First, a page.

(Photo: Reuters)
Protesters at an anti-fracking demo (Photo: Reuters)

The energy minister Michael Fallon has revealed that the government was creating a set of "robust regulations" to speed up shale gas developments.

"The government is creating the right framework to accelerate shale gas development in a responsible way," said Fallon.

"We announced fracking could resume with robust regulation last December and there is nothing now stopping licensees from bringing on new drilling plans."

Speaking at the All Party Parliamentary Group for Unconventional Gas & Oil (APPG) meeting in the House of Commons today, Fallon added that it is up to companies to put forward plans for exploration and development.

"It is up to licensees to come forward with plans to [also] explore engaging with local communities and gaining the necessary planning permissions and permits," he added.

The APPG a parliamentary discussion forum of MPs and Lords with associate members including representatives from across the industry and supply chain, trade bodies, consumer groups, academic organisations and non-governmental organisations.

The APPG is chaired by Conservative MP Dan Byles, who has spoken at length with IBTimes UK in the past about the potential for shale gas discoveries, as well as creating as much as 30,000 jobs for Britons.

UK Energy Security

Shale gas, as part of the unconventional gas sector, could loosen some of the UK's heavy reliance on Qatar and Russia for its gas needs.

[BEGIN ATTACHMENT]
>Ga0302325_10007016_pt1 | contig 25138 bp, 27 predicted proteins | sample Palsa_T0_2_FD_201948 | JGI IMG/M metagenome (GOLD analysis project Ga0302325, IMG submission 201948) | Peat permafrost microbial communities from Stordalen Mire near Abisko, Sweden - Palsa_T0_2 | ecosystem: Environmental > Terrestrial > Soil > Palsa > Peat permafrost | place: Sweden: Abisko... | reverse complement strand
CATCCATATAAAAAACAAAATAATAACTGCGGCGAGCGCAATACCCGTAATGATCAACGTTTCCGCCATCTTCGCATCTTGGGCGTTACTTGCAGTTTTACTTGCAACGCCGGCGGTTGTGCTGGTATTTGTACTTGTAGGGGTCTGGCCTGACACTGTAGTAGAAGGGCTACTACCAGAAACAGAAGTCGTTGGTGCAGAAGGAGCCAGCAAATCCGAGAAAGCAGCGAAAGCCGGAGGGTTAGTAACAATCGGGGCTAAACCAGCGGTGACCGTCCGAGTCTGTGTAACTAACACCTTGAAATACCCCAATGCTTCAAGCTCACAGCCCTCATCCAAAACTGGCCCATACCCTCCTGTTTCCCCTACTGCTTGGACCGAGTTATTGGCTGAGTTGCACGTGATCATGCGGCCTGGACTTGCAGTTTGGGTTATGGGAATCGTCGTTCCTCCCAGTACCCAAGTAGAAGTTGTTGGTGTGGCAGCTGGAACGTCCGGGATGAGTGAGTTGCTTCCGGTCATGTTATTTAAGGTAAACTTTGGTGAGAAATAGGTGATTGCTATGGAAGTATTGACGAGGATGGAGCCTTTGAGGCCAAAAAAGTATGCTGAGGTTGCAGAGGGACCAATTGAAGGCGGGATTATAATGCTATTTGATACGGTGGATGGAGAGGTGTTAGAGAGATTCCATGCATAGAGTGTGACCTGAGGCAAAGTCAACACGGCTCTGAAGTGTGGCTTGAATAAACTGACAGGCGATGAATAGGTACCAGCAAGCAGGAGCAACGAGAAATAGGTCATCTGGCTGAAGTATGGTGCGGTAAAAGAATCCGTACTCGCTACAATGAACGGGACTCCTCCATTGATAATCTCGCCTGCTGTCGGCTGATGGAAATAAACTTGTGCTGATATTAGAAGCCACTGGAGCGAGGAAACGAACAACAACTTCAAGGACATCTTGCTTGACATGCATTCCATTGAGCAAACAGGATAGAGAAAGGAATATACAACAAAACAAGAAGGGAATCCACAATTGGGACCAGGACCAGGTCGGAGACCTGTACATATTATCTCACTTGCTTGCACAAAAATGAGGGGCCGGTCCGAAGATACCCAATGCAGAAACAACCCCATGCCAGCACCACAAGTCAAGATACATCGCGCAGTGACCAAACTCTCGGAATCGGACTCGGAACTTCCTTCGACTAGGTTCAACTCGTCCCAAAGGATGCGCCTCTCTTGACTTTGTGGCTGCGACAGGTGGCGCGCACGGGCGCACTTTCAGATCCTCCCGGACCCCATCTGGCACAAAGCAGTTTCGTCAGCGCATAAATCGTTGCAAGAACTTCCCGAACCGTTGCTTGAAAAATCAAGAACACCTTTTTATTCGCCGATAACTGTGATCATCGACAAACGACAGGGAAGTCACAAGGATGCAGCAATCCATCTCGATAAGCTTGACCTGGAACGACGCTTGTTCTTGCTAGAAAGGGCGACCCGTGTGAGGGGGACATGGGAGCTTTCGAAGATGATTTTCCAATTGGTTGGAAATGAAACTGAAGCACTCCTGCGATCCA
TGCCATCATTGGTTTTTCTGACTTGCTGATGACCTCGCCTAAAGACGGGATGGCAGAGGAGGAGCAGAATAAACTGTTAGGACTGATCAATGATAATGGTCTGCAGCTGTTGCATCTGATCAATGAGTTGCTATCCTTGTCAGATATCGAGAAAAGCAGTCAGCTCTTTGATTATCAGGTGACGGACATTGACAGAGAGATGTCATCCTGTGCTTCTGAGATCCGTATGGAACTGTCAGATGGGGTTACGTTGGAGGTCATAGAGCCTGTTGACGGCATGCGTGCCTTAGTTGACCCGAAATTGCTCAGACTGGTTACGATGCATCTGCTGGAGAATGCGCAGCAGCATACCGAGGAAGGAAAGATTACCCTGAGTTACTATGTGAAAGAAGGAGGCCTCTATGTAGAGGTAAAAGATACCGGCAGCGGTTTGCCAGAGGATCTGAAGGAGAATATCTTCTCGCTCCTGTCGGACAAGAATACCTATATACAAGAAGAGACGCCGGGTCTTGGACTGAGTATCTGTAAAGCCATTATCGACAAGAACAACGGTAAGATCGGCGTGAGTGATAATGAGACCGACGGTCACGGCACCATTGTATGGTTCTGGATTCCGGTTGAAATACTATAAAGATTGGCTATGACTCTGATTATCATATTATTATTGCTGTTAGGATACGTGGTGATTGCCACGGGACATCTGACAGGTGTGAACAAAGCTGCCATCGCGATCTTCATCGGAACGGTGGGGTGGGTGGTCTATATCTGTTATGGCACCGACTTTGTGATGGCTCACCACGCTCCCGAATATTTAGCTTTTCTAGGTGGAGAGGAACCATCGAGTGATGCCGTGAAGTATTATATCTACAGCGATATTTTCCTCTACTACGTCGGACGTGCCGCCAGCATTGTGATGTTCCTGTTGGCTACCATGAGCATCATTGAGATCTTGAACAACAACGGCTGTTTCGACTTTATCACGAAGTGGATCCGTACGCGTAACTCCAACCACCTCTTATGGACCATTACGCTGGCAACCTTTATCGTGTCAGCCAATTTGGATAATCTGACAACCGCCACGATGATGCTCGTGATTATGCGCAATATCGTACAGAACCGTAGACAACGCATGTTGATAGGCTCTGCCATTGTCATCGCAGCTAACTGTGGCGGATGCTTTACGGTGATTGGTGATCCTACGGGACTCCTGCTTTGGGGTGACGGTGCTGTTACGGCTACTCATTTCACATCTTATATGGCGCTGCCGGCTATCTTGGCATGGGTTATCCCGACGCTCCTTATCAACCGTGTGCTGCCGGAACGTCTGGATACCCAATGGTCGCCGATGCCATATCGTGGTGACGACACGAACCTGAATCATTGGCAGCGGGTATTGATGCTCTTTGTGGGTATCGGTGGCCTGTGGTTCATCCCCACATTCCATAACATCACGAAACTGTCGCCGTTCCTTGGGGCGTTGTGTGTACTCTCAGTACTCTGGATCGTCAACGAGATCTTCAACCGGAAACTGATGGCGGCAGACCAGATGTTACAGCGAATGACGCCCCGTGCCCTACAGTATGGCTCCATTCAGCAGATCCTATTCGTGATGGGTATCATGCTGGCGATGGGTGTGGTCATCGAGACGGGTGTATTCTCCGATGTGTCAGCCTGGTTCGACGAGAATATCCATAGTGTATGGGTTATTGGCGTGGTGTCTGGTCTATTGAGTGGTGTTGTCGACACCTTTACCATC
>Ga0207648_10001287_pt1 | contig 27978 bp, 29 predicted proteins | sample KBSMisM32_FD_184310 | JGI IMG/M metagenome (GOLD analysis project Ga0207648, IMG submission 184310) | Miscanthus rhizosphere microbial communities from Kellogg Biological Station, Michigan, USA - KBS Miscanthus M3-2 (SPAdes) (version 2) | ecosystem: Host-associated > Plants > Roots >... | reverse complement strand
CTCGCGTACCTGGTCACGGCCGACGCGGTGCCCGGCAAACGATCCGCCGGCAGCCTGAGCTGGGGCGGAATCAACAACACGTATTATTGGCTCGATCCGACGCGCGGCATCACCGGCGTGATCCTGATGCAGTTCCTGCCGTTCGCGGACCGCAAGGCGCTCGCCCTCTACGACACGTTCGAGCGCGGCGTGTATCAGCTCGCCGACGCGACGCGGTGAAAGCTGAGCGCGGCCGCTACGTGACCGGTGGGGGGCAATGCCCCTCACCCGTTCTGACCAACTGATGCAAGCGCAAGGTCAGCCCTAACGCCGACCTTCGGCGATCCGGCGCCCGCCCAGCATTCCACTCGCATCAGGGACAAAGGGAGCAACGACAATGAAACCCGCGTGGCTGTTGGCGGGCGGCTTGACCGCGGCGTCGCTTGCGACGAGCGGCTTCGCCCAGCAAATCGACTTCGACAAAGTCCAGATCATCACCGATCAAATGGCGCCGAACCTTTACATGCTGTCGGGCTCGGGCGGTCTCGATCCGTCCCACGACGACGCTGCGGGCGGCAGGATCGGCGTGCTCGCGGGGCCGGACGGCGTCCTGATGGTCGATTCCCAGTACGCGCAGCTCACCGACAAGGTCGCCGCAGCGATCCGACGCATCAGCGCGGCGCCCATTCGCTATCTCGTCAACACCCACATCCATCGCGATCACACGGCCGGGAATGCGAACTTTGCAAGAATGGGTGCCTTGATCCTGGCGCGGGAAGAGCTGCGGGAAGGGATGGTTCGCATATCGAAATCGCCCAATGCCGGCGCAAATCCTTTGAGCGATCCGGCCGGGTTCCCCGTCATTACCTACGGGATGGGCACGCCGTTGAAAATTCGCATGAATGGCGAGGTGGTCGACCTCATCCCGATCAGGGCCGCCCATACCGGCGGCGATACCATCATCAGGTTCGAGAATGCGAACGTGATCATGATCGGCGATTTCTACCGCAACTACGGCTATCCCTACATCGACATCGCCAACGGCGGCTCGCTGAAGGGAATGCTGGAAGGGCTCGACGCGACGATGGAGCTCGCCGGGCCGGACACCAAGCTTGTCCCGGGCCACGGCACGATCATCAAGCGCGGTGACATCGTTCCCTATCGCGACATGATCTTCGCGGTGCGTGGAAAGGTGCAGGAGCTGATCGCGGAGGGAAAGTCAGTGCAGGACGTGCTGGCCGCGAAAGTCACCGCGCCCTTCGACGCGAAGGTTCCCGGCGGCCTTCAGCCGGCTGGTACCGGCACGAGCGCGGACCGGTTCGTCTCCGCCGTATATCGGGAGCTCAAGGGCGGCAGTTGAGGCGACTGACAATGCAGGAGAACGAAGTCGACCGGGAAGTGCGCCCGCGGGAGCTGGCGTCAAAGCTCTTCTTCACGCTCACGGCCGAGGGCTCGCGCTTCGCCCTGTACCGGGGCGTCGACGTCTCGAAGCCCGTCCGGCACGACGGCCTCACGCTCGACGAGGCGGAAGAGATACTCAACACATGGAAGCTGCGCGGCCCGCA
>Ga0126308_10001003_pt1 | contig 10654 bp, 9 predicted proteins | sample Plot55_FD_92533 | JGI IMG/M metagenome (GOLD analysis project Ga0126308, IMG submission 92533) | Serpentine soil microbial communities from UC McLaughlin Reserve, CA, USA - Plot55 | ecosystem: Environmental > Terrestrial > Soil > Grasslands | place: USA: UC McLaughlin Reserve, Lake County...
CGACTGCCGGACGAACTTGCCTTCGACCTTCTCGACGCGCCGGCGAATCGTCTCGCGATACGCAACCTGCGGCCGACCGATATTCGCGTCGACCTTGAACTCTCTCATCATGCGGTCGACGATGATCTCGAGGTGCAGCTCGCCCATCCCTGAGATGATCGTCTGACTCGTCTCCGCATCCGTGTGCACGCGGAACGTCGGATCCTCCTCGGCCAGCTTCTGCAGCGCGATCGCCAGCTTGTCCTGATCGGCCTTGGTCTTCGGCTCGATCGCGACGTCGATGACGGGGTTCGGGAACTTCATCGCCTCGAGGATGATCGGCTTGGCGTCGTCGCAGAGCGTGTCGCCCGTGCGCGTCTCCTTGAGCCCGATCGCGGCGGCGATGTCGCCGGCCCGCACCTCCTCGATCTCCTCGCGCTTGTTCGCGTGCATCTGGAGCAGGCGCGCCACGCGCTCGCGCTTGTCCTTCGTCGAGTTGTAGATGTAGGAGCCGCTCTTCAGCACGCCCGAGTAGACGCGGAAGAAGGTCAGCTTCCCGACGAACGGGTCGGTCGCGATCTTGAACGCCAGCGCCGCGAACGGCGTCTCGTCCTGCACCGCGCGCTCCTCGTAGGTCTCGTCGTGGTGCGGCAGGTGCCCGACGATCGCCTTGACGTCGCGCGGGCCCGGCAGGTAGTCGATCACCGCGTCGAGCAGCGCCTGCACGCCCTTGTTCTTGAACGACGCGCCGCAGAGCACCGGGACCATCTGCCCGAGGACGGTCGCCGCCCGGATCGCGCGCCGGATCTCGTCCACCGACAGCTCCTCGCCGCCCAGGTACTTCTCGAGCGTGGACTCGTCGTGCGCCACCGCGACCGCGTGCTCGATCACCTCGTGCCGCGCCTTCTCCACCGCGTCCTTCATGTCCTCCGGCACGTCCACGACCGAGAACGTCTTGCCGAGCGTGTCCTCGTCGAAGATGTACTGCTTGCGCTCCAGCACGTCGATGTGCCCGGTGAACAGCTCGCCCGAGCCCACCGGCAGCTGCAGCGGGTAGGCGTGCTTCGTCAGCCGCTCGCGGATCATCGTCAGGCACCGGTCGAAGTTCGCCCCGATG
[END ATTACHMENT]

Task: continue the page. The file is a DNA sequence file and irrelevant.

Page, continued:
One of the UK's exploration and development groups - Cuadrilla - believes it could supply a quarter of the UK's gas needs from a resource in Lancashire.

"There are already over 300 licences for onshore exploration and development, conventional and unconventional, a fifth of which are substantial," said Fallon.

"We expect to launch a new round of licence applications next year and I am announcing that AMEC will carry out the necessary Strategic Environment Assessment for what will be the UK's 14th onshore licensing round."

However in the UK, there have been a number of protests against the development of shale gas, due to the potential impact on the environment.

"Shale gas has great potential and we have the right regulation in place so the UK benefits as quickly as possible in terms of energy security, investment and jobs," said Fallon.

"But development must be done in partnership with communities. We are working hard with industry on a package of community benefits and to ensure that their concerns are properly met."

In December last year, the UK government lifted the ban on shale gas exploration, which uses a controversial method of extraction that has come under scrutiny from environmentalists.

Fracking involves drilling holes deep into the ground and then using high-pressure liquid to fracture shale rocks to release gas trapped inside. Environmentalists have criticised the effect the method would have on the surrounding areas.

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